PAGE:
I made a conscious decision to become an academic orthopaedic surgeon while a fourth year medical student at Harvard in order to satisfy my urge to understand mechanisms of musculoskeletal disease at the most fundamental level. I chose internship and residency training in orthopaedic surgery at the University of California, San Diego, primarily because of the strength of their orthopaedic research program and the reputation of the Department Chair, Dr. Wayne Akeson, as one of the pre-eminent orthopaedic surgeon-scientists in the country.
Following residency, I made an unusual career move for an orthopaedic surgeon by electing to spend two years in the intramural program at the National Institutes of Health in the National Institute of Arthritis, Musculoskeletal and Skin Diseases (NIAMS), learning fundamental techniques of cellular and molecular biology.Two months into my NIAMS experience, the director and only principal investigator in my lab left for the Mayo Clinic. Naively undeterred, I went knocking on doors until I had the good fortune of being taken in by Drs. Michael Sporn and Anita Roberts in the Laboratory of Chemoprevention at the National Cancer Institute. Their laboratory had recently discovered TGF-beta and they were interested in exploring the role of this new peptide growth factor in regulating growth and differentiation in the skeleton.During these two years, I focused on the role of TGF-beta in the growth plate and developed the three-dimensional pellet culture model of growth plate chondrocyte differentiation that is now used by many laboratories throughout the world.This experience resulted in three publications, including first author papers in Developmental Biology and Journal of Cell Physiology.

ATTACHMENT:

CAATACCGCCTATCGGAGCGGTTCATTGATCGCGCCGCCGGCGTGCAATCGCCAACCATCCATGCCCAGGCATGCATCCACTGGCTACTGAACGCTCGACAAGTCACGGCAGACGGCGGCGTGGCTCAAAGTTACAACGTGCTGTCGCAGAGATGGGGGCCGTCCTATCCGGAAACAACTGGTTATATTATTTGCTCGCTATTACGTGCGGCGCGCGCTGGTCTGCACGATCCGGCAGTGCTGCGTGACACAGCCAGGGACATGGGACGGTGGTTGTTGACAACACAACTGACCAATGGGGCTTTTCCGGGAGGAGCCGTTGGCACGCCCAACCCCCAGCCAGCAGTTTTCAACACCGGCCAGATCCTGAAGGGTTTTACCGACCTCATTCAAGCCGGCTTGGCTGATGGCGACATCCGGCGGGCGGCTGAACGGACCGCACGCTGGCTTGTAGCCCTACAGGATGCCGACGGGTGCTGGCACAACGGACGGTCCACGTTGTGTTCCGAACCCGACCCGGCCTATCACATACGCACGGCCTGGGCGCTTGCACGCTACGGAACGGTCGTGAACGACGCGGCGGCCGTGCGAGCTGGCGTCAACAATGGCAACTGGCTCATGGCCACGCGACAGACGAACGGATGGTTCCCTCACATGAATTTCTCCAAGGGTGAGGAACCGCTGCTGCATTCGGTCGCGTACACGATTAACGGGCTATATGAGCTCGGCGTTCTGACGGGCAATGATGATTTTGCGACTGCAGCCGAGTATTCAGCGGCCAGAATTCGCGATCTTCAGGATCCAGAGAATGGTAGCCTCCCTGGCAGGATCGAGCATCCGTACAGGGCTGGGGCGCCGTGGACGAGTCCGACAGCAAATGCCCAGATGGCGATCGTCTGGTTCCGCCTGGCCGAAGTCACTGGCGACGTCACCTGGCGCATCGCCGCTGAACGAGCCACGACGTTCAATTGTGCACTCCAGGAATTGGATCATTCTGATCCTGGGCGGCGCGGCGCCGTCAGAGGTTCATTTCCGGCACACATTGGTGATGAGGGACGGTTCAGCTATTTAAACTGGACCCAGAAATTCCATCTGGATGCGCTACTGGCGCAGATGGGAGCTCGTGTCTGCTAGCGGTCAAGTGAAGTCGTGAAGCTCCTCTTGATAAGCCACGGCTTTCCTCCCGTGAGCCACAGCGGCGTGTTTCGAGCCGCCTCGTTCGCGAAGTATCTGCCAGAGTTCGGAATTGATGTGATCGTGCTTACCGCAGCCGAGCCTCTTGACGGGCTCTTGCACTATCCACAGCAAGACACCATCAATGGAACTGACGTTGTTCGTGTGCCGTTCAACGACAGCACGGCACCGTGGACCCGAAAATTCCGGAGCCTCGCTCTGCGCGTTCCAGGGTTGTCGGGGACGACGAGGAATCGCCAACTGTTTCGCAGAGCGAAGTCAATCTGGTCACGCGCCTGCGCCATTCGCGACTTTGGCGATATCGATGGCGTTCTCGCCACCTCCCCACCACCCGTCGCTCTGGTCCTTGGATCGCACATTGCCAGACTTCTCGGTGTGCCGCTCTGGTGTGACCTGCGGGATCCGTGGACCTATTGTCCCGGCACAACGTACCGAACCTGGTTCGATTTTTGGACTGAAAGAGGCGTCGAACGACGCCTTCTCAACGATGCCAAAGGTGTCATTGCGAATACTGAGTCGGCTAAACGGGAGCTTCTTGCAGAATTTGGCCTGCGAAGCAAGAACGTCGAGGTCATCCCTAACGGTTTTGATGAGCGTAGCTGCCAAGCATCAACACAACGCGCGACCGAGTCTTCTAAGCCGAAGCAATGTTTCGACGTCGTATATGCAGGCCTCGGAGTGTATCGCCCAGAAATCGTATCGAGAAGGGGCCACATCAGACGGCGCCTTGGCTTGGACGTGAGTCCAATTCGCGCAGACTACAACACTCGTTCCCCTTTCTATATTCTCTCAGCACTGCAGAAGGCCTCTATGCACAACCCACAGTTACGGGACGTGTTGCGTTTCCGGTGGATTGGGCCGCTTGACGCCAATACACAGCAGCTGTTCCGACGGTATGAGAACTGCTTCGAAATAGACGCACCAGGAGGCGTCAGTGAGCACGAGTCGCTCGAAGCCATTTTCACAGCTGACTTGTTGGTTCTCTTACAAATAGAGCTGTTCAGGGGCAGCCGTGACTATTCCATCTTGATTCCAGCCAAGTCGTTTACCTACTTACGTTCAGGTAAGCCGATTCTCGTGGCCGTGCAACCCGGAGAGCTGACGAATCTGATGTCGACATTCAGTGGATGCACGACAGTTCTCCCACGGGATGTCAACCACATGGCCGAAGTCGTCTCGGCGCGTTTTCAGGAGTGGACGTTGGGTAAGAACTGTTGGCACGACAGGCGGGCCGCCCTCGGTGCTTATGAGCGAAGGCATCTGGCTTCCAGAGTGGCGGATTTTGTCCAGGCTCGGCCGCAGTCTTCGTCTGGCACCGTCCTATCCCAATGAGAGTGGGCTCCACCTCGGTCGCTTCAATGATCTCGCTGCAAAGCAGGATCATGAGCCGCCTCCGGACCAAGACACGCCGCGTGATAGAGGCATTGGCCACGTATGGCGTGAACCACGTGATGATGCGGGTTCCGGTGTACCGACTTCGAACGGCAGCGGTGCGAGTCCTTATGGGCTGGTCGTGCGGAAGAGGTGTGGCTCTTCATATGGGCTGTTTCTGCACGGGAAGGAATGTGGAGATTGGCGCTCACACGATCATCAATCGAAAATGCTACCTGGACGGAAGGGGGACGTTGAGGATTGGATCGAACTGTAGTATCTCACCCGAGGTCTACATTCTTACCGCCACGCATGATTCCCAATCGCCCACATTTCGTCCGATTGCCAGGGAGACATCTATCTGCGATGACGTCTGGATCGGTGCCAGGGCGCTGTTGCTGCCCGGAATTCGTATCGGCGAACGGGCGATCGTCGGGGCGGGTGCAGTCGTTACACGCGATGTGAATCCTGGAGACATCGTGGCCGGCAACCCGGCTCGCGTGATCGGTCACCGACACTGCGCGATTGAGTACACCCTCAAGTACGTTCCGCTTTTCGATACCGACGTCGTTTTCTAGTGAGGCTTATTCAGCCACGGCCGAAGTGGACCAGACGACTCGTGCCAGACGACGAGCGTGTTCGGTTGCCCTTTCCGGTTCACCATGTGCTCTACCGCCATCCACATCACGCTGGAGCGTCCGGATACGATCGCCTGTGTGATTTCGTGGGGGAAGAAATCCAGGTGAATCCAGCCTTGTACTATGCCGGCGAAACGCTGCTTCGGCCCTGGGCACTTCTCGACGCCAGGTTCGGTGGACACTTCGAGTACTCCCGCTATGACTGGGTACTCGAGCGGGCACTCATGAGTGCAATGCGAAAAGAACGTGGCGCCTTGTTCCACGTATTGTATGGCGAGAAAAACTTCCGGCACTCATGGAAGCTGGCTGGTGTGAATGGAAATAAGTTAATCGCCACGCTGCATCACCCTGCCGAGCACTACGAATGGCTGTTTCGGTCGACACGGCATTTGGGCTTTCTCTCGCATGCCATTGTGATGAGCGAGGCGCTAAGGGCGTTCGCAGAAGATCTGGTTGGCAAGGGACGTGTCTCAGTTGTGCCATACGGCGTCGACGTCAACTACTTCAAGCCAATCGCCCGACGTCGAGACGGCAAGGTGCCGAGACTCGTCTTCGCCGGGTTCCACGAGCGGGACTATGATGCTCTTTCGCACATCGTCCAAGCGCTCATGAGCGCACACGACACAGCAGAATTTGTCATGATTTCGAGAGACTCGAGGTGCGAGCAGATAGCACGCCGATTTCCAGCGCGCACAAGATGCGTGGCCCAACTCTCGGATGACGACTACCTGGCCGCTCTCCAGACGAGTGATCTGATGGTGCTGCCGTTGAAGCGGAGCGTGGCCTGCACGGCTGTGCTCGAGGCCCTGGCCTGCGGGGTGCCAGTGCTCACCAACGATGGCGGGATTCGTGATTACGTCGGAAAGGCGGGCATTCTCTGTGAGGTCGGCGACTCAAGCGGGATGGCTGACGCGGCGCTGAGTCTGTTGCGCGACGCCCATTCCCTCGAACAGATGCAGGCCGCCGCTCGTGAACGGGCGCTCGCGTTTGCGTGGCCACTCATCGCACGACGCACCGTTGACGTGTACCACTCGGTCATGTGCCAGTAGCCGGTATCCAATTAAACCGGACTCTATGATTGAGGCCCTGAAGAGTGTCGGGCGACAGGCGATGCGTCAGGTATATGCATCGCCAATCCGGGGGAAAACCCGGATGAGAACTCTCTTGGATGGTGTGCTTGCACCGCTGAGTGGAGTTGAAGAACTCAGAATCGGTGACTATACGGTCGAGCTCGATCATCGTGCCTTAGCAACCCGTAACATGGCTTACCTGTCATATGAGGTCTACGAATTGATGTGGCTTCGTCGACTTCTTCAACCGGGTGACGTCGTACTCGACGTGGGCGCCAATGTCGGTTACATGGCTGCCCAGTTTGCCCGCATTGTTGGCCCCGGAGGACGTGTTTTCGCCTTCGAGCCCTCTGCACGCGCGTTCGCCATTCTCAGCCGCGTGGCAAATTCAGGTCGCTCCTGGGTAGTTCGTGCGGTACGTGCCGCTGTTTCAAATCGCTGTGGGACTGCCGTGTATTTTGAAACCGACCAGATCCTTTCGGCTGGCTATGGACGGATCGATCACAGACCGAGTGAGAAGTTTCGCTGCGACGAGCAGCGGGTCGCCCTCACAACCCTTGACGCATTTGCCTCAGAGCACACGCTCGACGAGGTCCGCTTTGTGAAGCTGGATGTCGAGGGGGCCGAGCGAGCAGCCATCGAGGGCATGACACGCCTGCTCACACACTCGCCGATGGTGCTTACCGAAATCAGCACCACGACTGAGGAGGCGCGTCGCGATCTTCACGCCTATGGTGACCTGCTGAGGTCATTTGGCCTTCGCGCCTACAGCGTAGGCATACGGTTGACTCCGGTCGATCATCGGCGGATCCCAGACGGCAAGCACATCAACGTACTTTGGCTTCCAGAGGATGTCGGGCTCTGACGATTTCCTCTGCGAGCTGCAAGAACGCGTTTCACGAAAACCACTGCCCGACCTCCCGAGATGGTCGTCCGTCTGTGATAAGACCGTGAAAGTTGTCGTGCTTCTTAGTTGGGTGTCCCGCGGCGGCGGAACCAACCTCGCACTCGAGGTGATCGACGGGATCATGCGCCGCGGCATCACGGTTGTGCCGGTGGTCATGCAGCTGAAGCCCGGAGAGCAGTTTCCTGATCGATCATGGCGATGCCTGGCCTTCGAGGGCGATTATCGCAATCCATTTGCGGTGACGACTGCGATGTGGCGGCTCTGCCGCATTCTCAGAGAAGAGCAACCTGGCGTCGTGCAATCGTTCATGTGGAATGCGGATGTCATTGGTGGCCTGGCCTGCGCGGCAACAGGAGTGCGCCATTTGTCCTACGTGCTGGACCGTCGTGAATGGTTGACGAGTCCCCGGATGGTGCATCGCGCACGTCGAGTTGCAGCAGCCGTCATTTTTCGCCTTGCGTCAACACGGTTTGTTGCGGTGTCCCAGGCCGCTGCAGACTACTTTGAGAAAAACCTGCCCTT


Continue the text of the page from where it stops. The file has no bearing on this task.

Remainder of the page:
While at the NIH, I forged an important collaboration with Dr. A. Hari Reddi in the National Institute of Dental Research who was working on the role of bone morphogenetic proteins (BMPs) in skeletal morphogenesis. Following my two years at the NCI, I spent a third year in his laboratory at Johns Hopkins where I formulated the serum-free, chemically defined culture conditions for growth plate chondrocyte pellet cultures that are also now used by many laboratories world-wide.For example, Dr. Brian Johnstone and colleagues at CWRU used our pellet culture model and serum-free, chemically-defined conditions to demonstrate for the first time that mesenchymal stem cells could undergo chondrogenesis in vitro. This year at Johns Hopkins was marked by several other key observations, including the discovery that terminal differentiation of growth plate chondrocytes was a default pathway that could be accelerated by thyroid hormone, and that morphogenesis of columnar cartilage in the growth plate could be recapitulated in our serum-free three-dimensional pellet cultures by addition of thyroid hormone.This work resulted in a first author publication in the Journal of Cell Biology.
Following these three years of basic science research training, I completed a clinical fellowship in pediatric orthopaedic surgery at the Texas Scottish Rite Hospital for Children in Dallas, and subsequently accepted a faculty position at the Rainbow Babies and Childrens Hospital and the Department of Orthopaedic Surgery at Case Western Reserve University and University Hospitals of Cleveland in 1994.